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SAT content and format

An overview of the SAT
The SAT tests skills that you are learning in high school—skills you're likely to need in college and beyond.
Here's an overview of the content areas and question formats you can expect to see on the SAT:

Evidence-based reading and writing

Words in context

You will be tested on words that appear frequently in high-school-level and college-level texts.

Range of sources

You'll be asked to analyze, synthesize, and interpret data from a range of sources, including tables, charts, and graphs, as well as multi-paragraph passages in the following areas:
  • Literature and literary nonfiction
  • The humanities
  • Science
  • History and social studies
  • Work and career

Command of evidence

For every passage or pair of passages you’ll see during the Reading Test, at least one question will ask you to identify which part of the text best supports the answer to the previous question. In other instances, you’ll be asked to find the best answer to a question by pulling together information conveyed in words and graphics.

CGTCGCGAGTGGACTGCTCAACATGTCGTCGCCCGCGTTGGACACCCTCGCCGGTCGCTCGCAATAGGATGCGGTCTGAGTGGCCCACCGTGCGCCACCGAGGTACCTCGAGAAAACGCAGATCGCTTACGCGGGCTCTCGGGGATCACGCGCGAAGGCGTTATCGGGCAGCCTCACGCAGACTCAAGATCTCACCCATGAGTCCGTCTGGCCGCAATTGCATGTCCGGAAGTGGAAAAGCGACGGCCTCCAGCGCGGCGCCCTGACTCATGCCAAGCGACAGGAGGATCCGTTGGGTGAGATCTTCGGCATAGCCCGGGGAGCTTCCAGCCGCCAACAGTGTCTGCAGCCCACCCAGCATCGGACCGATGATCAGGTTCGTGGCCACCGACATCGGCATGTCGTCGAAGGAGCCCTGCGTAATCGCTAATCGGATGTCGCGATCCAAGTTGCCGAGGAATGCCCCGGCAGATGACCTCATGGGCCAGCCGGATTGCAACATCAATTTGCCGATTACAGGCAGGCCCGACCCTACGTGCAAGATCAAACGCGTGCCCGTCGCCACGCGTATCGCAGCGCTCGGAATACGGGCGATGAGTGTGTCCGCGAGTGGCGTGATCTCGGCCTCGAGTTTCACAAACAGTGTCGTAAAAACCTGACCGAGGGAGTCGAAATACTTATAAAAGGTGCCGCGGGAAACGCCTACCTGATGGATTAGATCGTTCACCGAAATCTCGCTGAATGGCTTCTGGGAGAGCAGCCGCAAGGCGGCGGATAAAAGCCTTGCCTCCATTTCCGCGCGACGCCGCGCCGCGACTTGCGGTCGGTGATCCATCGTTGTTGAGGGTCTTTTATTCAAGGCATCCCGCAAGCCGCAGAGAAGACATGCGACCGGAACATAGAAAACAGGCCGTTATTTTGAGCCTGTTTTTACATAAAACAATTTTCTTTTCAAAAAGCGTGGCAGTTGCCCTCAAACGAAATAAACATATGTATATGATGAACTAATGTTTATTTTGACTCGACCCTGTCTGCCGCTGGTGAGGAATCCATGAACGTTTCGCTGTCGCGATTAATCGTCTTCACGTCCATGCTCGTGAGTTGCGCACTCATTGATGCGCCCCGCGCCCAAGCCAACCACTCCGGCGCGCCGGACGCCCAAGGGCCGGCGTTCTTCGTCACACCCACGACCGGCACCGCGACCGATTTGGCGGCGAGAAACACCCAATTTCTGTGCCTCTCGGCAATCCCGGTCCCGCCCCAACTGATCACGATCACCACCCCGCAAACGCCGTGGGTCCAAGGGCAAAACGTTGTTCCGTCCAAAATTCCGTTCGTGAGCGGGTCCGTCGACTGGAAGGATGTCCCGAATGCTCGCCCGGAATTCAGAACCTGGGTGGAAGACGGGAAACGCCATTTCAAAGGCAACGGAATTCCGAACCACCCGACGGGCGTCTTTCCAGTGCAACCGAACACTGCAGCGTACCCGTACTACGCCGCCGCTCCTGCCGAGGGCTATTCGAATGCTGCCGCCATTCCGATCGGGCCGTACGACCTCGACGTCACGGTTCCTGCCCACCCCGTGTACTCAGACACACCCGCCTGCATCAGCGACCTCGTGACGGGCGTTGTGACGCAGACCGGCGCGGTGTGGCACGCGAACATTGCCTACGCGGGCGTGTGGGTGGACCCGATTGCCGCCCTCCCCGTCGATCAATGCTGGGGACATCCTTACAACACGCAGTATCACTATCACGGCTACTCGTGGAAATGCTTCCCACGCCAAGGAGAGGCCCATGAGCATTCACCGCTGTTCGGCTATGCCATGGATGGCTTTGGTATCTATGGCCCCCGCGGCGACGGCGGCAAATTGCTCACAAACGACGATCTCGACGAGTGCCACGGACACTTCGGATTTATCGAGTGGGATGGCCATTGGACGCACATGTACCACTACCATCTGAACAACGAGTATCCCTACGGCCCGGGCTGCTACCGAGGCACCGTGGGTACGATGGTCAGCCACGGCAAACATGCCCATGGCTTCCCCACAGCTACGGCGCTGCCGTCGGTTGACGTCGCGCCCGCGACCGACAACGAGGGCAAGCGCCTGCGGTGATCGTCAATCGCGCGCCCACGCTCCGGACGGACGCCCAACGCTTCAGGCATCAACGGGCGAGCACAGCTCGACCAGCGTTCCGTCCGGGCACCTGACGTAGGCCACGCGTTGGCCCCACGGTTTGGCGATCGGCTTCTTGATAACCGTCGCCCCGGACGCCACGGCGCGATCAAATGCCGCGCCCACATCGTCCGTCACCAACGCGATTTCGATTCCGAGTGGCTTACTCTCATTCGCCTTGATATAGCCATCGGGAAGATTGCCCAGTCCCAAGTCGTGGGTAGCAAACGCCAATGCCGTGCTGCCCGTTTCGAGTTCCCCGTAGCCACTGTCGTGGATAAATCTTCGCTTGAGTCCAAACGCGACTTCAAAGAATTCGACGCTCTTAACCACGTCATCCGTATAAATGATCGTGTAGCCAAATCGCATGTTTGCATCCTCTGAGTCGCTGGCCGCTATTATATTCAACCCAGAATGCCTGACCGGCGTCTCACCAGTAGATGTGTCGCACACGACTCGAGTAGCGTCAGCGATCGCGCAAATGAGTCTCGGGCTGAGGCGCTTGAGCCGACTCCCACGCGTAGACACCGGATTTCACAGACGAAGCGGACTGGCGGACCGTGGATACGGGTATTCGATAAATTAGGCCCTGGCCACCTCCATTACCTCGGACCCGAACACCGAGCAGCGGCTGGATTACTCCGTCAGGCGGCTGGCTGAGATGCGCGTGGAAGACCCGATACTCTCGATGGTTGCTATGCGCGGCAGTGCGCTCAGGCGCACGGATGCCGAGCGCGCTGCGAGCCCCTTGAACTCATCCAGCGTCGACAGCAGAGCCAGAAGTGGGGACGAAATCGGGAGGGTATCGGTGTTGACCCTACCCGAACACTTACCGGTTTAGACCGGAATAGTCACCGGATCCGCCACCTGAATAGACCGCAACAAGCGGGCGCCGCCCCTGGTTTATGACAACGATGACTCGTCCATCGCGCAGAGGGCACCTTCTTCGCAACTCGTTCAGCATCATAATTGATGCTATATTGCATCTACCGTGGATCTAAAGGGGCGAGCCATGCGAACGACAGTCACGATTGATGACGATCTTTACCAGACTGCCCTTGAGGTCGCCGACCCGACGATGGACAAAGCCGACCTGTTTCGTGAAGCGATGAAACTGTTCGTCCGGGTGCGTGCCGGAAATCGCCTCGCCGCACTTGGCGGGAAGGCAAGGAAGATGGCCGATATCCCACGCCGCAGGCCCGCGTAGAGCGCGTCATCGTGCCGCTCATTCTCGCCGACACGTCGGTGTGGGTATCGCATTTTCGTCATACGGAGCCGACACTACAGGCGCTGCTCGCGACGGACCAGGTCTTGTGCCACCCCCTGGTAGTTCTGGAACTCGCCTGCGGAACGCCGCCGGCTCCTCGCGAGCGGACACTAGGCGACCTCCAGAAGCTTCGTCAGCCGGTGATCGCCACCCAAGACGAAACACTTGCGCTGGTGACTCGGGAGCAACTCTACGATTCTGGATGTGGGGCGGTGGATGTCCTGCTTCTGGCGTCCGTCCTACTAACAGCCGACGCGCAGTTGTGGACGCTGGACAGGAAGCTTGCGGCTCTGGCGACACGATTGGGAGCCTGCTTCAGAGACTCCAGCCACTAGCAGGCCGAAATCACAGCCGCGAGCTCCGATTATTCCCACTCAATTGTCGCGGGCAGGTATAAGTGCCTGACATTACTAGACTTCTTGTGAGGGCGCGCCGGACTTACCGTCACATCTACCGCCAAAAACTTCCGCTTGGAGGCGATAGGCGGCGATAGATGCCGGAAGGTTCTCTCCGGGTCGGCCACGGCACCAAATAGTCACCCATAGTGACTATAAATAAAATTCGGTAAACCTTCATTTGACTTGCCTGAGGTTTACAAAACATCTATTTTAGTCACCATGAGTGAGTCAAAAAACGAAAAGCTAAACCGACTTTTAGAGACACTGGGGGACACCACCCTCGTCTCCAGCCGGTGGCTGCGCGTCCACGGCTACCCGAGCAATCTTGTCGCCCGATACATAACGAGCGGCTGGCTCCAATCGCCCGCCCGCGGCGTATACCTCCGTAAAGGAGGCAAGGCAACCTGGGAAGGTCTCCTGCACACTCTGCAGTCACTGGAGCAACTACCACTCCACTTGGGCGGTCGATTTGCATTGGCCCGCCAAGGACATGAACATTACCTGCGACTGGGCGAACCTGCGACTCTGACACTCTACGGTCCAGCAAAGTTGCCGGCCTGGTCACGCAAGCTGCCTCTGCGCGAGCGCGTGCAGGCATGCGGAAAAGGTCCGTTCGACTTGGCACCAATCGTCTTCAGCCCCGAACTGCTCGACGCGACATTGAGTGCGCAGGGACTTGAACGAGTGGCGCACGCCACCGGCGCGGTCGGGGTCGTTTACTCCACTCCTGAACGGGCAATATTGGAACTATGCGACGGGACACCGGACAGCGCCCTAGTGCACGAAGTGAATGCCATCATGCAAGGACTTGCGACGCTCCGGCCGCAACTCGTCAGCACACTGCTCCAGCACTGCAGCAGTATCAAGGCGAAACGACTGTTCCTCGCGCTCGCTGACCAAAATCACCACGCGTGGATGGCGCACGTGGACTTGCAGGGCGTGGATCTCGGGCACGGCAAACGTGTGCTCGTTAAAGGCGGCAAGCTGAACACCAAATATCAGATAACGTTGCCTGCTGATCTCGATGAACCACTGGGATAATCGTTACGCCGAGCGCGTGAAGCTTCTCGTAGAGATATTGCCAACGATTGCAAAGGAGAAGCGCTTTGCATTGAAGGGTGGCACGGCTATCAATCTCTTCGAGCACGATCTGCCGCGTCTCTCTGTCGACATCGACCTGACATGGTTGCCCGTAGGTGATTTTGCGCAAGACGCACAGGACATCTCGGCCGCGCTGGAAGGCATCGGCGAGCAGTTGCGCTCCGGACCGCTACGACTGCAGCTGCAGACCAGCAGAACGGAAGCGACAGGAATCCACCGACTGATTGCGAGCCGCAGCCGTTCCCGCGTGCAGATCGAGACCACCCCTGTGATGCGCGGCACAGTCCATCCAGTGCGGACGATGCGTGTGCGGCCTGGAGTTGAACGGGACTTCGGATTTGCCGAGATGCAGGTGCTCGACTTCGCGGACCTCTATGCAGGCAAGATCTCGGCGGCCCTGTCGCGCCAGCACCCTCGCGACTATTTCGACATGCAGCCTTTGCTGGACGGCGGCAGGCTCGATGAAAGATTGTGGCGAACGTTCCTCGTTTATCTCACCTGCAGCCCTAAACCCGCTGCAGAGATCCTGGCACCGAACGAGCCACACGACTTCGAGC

The Writing and Language Test also focuses on command of evidence. It will ask you to analyze a series of sentences or paragraphs and decide if they make sense. Other questions will ask you to interpret graphics and to edit a part of the accompanying passage so that it clearly and accurately communicates the information in the graphics.

The Math that matters most

The Math Test focuses in depth on three essential areas of math: Problem Solving and Data Analysis, Heart of Algebra, and Passport to Advanced Math.
  • Questions from the Problem Solving and Data Analysis area will require you to use ratios, percentages, and proportional reasoning to solve problems in science, social science, and career contexts.
  • Questions from the Heart of Algebra area focus on the mastery of linear equations and systems, which help students develop key powers of abstraction.
  • The Passport to Advanced Math questions focus on more complex equations and the manipulation they require.

Problems grounded in real-world contexts

Throughout the SAT—in the Math Test, the Reading Test, and the Writing and Language Test—you will be asked questions grounded in the real world, directly related to work performed in college and career.

Analysis in science and analysis in history/social studies

You will be asked to apply your knowledge in reading, writing, language, and math to answer questions in science and history/social studies contexts. Questions will require you to read and understand texts and to synthesize information presented through texts and graphics.